What it’s like being a CHS student taking a U of M class


Ebba Gurney

Anna Stansfield walking out of community mid-day to go to her Latin class at the University of Michigan. “I have loved all the classes I’ve taken at the University of Michigan. They are really challenging, way harder than any class I have taken at CHS,” Stansfield said.

Sitting in her CHS Latin class sophomore year, Anna Stansfield knew that the program wouldn’t exist the next year. After her freshman year, the CHS Latin teacher left, leaving the new history teacher to teach both Latin and History at both CHS and pioneer. She knew that he wouldn’t be there for more than a year, causing the Latin program to disappear. Stansfield didn’t want to stop taking Latin, she just had to find a new way to take it. 

So she decided that taking Latin at the University of Michigan would be the best idea for her because it was a more accessible class in both location and time.   

Stansfield knew that she wanted to take Latin and since it was a language class, she had to take a placement test so they could see what section she should be placed in. She ended up getting placed into Latin 103 at the University of Michigan. Stansfield then had to find the time and day that worked best for her, which she did by searching in the LSA course guide. Finally, she had to email the professor, and see if they had a spot in their class for her. 

Stansfield is also taking a psychology class at Michigan. “I knew that I wanted to take a psychology class — I’ve always found psychology interesting and since CHS doesn’t have a psychology class I haven’t been able to take it until now. This class has been a great experience, it’s a very different experience from my Latin class,” said Stansfield. “I have definitely found it more difficult than any class I’ve taken at CHS, but it’s worth it.”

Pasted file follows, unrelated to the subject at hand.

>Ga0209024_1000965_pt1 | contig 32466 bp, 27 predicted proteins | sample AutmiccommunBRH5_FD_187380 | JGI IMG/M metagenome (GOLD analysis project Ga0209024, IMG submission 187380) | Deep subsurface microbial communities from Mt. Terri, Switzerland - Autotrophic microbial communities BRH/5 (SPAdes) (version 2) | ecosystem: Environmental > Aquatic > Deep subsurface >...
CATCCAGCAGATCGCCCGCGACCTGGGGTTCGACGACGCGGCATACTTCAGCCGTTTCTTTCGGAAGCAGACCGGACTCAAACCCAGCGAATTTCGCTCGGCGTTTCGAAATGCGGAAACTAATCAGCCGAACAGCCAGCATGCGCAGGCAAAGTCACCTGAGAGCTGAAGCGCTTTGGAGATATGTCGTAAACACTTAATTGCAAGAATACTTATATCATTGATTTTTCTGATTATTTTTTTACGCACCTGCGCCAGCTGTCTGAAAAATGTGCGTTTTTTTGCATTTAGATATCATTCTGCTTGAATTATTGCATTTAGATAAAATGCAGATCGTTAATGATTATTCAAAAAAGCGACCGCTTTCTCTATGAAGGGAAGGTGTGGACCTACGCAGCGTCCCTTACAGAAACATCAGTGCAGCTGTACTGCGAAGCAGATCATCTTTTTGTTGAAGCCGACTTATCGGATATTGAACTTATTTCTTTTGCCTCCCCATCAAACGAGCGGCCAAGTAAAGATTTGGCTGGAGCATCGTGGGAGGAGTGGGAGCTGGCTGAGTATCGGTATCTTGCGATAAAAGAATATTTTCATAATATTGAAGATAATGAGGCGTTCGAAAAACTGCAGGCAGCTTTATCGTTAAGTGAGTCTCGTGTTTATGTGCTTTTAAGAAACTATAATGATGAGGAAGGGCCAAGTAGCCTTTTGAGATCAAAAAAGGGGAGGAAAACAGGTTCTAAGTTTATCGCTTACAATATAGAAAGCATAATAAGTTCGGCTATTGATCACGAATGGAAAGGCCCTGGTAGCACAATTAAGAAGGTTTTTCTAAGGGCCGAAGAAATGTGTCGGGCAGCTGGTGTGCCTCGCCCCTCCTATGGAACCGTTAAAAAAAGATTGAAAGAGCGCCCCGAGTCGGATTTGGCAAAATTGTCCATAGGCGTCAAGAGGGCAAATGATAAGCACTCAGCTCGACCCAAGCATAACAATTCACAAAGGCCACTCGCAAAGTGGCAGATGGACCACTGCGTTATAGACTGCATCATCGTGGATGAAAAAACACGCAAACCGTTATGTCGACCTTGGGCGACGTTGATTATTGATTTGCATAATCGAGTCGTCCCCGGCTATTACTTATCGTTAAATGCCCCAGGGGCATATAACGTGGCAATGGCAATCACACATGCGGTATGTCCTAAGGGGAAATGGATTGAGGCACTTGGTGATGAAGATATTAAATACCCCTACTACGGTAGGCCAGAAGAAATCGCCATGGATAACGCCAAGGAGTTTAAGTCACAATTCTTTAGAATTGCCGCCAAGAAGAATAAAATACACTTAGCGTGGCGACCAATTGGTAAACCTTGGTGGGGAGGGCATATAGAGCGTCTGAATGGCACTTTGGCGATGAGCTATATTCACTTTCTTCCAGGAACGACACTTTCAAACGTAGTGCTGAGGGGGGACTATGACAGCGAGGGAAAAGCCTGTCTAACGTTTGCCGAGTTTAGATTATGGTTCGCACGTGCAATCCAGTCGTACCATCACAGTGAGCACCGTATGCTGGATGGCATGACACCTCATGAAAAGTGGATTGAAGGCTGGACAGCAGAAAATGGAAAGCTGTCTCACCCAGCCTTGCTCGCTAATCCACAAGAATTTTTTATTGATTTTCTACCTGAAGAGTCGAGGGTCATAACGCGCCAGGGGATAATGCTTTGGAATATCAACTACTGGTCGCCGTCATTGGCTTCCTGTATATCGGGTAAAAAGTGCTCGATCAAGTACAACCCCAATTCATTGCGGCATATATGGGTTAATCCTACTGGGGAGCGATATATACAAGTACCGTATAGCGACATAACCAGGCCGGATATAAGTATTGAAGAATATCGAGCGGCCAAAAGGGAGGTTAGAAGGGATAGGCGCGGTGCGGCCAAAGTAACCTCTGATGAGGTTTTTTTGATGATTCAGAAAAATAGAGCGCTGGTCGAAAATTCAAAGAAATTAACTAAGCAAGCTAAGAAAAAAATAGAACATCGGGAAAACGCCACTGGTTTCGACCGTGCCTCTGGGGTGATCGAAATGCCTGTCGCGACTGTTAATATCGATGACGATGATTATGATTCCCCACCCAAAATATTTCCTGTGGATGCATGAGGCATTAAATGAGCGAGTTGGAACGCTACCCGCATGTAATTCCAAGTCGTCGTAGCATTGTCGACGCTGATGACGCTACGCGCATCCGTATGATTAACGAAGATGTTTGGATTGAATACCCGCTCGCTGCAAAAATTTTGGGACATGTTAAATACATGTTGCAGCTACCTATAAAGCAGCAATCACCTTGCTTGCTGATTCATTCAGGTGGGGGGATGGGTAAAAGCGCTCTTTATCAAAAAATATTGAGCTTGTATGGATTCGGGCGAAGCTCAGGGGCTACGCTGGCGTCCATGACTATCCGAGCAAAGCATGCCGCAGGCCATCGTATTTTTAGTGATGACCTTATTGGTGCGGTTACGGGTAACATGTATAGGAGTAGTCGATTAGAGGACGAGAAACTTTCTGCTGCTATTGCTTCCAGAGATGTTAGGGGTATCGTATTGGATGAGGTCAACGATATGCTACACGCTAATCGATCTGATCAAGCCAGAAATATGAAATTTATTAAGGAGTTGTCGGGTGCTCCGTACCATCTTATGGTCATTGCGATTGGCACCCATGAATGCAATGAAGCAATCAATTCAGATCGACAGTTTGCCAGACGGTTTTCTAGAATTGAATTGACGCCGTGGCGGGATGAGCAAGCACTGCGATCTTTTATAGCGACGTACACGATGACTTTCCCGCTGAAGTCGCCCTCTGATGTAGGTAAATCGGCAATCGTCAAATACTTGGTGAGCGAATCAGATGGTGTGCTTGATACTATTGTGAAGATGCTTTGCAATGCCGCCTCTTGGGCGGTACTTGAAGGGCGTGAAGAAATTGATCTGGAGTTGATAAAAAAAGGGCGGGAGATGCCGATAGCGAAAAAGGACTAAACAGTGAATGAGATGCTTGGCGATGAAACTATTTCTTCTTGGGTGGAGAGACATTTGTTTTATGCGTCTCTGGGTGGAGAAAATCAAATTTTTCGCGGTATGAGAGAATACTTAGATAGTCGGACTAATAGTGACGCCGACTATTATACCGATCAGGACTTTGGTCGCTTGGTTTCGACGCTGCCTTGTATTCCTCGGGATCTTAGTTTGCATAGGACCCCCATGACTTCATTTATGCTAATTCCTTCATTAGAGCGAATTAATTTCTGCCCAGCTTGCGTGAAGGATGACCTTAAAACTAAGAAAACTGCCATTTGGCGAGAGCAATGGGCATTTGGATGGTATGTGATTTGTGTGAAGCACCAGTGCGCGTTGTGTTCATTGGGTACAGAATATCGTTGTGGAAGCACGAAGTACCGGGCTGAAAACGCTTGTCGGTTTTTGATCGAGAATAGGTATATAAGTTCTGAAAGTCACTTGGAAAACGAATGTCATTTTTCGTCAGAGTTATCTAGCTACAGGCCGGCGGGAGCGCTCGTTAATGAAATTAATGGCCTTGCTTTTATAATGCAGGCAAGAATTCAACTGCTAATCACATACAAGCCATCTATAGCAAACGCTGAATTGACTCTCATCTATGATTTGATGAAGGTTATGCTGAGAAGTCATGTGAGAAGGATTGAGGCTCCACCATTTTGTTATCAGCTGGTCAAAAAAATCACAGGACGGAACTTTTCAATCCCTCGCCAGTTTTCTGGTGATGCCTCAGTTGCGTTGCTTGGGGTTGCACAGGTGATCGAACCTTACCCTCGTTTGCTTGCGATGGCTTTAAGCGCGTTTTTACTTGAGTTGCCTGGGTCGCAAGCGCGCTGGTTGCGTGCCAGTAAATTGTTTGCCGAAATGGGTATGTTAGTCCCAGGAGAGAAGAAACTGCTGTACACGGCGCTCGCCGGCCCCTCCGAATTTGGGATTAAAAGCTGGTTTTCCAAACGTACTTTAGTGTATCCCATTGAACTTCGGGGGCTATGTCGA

Both of Stansfield’s professors responded quickly and were continuously responsive when she was trying to figure out what she needed to do. Her Latin class is small, around 10-12 students. Her psychology class, on the other hand, is a 300 person lecture class and a smaller discussion class with around 20 students. Stansfield’s psychology class required her to participate in studies through a subject pool, but since Stansfield isn’t 18 she cannot participate in the studies. That part of the course was excluded for her. 

“Taking classes at the University of Michigan has been an amazing experience, it really gives you a taste of what college is like in the aspect of the environment and how difficult the classes are,” Stansfield said. 

Michaela Melcher is currently a senior at CHS, she wanted to branch out of the classes that CHS had and decided to look at what she could take at the University of Michigan. “I took Korean because my friend Nanako was taking it at the time and I wanted to take that class with her. I really liked it but it was really hard,” Michaela Melcher said. Mondays were for project work time for their final project, a ten-minute video of them speaking. Wednesdays were when they would learn vocabulary, they would learn 100 words every week, and then would have a quiz the next week.  Melcher had never taken Korean before this experience, it was a deep dive into the Korean language. She went from knowing very little to a lot. She has not continued Korean since but is very grateful for her experience that semester. 

Melcher’s class was taught by a Michigan professor but was just for high school students. “ It gave me a little bit of a taste of what college was like: with the workload and how classes work, but not so much about the people because the five other students in my class were high schoolers.” 

“It was a tough class, we had to learn a lot of vocabulary in a small amount of time. It was still a really great experience, it helped me understand more how difficult college-level courses are. I learned a lot. The professor loved the class so much which is what made it fun,” Melchor echoed Stansfield.